Jerry Bruckheimer: The Pirate King
'It's all about choices,' Jerry Bruckheimer likes to say. Film producers aren't exactly household names, and most people wouldn't be able to pick Bruckheimer out of police line up, but you'll recognise the lightning bolt on a desert highway that kicks off a Bruckheimer movie: blockbusters like the Pirates of the Caribbean trilogy, Armageddon, Con Air and Pearl Harbor. His pictures have generated more than $13 billion worldwide, and his TV shows are everywhere: CSI and its multiple off-shoots, Without a Trace, Cold Case, and The Amazing Race, they all bear the Bruckheimer logo.
In person, the sixty-one-year-old is trim, lightly bearded, soft-spoken and always on-message. His wardrobe leans toward Giorgio Armani, and has done ever since he produced American Gigolo back in 1980. Armani even supplied the gray felt for Bruckheimer's pool table. (If he did hairpieces, JB's immaculate coiffure would be an obvious suspect.)
The only son to a lower-middle class German-immigrant couple, Jerome struggled at school in Detroit (he has a mild dyslexia), but soon showed his natural flair for organization, assembling his own ice hockey team at the age of ten because he wasn't athletic enough to play for anybody else. Half a century later, he's still an avid hockey nut, regularly crossing sticks with the likes of Kiefer Sutherland, Cuba Gooding Jr and Tom Cruise.
A keen photographer, he went into the advertising business. Before he was 30 he had moved to Hollywood, a protégé of director Dick Richards. But it wasn't until he teamed up with producing partner Don Simpson that Bruckheimer began to ratchet up the hits: Flashdance, Beverly Hills Cop, Top Gun, Days Of Thunder.
They were the quintessential 80s success story: macho, arrogant, excessive… Bad Boys by nature. They were among the first producers to market themselves as aggressively as their stars - they figured that higher profiles and higher salaries went hand in hand. It worked. According to Forbes, Bruckheimer made more than $80 million last year, most of it from his syndicated TV shows. These days his producer's fee is approximately $5 million a picture.
At the time it was assumed that the more flamboyant Simpson was the real mover and shaker in the partnership, but the truth was more complex, and when the compulsive Simpson died in January 1996 (just a month after Bruckheimer severed their partnership) business went on unabated: The Rock, Con Air and Enemy Of The State all boasted the familiar hallmarks of Simpson-Bruckheimer productions: rapid fire MTV cutting, streamlined stories and sleek, slick action.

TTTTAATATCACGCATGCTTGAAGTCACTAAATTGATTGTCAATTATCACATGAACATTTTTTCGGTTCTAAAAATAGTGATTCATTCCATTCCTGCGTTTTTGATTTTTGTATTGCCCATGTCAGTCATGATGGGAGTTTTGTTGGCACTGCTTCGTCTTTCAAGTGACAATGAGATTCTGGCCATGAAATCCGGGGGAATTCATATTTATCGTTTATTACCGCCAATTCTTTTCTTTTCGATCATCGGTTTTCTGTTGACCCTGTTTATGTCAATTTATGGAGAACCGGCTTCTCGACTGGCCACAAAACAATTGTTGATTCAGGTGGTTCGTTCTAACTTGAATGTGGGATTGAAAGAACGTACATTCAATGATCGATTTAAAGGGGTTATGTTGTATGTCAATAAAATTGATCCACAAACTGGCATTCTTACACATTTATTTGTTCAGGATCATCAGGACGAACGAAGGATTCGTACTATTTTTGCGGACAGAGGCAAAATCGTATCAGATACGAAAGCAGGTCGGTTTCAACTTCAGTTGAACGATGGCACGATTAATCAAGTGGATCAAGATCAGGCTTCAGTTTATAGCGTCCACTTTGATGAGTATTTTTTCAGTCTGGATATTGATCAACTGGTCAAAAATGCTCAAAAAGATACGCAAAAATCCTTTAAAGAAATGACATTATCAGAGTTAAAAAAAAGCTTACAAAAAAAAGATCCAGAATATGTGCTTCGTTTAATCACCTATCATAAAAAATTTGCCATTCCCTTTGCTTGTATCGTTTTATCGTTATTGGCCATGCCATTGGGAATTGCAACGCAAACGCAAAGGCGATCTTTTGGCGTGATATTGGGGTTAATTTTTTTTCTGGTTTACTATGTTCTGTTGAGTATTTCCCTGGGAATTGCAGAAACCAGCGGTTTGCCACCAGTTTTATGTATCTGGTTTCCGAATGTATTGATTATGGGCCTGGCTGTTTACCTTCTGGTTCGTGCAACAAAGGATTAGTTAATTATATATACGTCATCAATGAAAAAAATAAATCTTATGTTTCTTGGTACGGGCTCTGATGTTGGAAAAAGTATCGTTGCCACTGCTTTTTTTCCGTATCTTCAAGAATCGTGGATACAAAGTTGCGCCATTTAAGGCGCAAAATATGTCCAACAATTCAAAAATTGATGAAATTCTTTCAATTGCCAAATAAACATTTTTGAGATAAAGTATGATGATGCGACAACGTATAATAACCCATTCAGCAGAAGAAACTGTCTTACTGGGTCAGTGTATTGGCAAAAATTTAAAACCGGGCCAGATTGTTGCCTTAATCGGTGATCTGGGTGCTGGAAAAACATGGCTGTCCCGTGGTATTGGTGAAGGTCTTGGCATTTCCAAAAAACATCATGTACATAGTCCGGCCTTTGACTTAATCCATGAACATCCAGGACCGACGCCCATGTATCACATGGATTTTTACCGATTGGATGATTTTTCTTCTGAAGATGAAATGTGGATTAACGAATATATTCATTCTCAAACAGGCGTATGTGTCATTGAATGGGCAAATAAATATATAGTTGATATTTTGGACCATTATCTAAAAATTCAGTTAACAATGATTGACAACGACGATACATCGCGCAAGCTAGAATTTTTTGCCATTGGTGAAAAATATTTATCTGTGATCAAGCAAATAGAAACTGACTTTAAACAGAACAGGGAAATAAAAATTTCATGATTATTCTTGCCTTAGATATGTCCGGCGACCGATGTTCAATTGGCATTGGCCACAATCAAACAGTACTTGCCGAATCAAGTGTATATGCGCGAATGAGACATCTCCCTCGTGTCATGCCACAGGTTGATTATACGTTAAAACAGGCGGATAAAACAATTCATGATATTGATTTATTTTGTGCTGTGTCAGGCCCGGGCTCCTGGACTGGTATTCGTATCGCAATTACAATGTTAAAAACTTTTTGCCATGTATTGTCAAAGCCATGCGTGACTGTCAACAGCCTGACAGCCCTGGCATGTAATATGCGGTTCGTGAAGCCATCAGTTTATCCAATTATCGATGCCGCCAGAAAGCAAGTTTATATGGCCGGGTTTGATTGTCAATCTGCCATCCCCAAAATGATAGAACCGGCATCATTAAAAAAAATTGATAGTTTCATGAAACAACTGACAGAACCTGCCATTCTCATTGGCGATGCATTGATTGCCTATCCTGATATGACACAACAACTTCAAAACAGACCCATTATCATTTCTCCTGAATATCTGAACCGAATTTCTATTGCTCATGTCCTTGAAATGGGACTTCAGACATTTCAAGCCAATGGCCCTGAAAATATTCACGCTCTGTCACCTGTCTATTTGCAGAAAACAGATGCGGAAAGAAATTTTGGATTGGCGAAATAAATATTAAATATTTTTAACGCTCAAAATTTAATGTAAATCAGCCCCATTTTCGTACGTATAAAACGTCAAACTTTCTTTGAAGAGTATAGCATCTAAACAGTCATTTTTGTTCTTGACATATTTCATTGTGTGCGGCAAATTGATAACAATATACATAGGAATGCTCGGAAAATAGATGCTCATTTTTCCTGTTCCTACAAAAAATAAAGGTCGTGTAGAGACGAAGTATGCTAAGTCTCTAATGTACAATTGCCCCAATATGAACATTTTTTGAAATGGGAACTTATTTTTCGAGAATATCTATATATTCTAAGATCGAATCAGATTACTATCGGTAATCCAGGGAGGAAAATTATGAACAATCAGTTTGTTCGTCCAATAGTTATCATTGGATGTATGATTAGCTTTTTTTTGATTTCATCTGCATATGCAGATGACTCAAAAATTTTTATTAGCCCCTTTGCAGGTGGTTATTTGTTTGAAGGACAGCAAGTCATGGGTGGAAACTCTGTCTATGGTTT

The formula didn't win over the critics, but these movies knew exactly what they were about, and if you're in the market for an audio-visual testosterone surge, you could do a whole lot worse. Bruckheimer has populist instincts, but he also has a real eye for talent and the tenacity to go after what he wants. (Director Michael Bay, who made two Bad Boys films, Armageddon and Pearl Harbor with Bruckheimer, likens his erstwhile mentor's production technique to Chinese water torture.) To persuade the young Tom Cruise to sign up for Top Gun, for example, Bruckheimer convinced the US air force to give the actor a ride in a fighter jet… Cruise threw up in the cockpit but discovered 'the need for speed'.
Cruise, Eddie Murphy and Will Smith all won their box office spurs in Bruckheimer movies. So did Keira Knightley. We can credit Bruckheimer for Nicolas Cage's transformation into an action star (a mixed blessing, admittedly), and for Johnny Depp's Oscar-nominated Jack Sparrow: Disney were unconvinced by the casting and only agreed when Bruckheimer and director Gore Verbinski threatened to walk. When studio executives saw dailies of Depp in his eyeliner, dreadlocks, gold teeth and sea-leg swagger they panicked and wanted to fire him, but the producer convinced them he knew what he was doing.
In Hollywood they talk about Bruckheimer's 'golden gut'. But he's a rationalist when you get down to it. He has a clear sense of people's value. Why was Depp so important to the Pirates equation? Because he gave a project based on a theme park ride the credibility of a real movie; that might not have been the case with Disney's proposed alternatives, Jim Carrey or Matthew McConaughey.
He's often stuck by those above-the-line collaborators who have done the job for him - stars like Denzel Washington, directors like Tony Scott - but that's a no-brainer in the blockbuster trade; he's also invested in writers and character actors.
The forthcoming National Treasure sequel brings us Nic Cage and Diane Kruger, of course, but it also boasts such talents as Helen Mirren, Jon Voight, Harvey Keitel and Ed Harris. There isn't a theatre company in the world that wouldn't envy such a roster. And bear in mind, Crimson Tide was ostensibly written by Michael Schiffer, but uncredited, Quentin Tarantino rewrote the dialogue, there was a scene by Robert Towne (Chinatown) and another by Steve Zaillian (Schindler's List).
That kind of talent doesn't come cheap, but Bruckheimer evidently considered it worth it. (And let's note in passing the supporting cast for Crimson Tide included Viggo Mortensen, James Gandolfini and Ryan Philippe long before they were famous.) In the end, it's this investment in creativity that redeems the mechanical aspects of the Bruckheimer formula. Like the man said, it's all about choices. He sure can pick 'em…
Jerry Bruckheimer FilmsPirates of the Caribbean: Dead Man's Chest
Pirates of the Caribbean: Curse of the Black Pearl
Bad Boys II
Black Hawk Down
Remember the Titans
Gone in Sixty Seconds
Enemy of the State
Days of Thunder
Beverly Hills Cop II
Beverly Hills Cop
Thief of Hearts
Young Doctors In Love
March or Die
Farewell, My Lovely
Rafferty and the Gold Dust Twins
The Culpepper Cattle Co.
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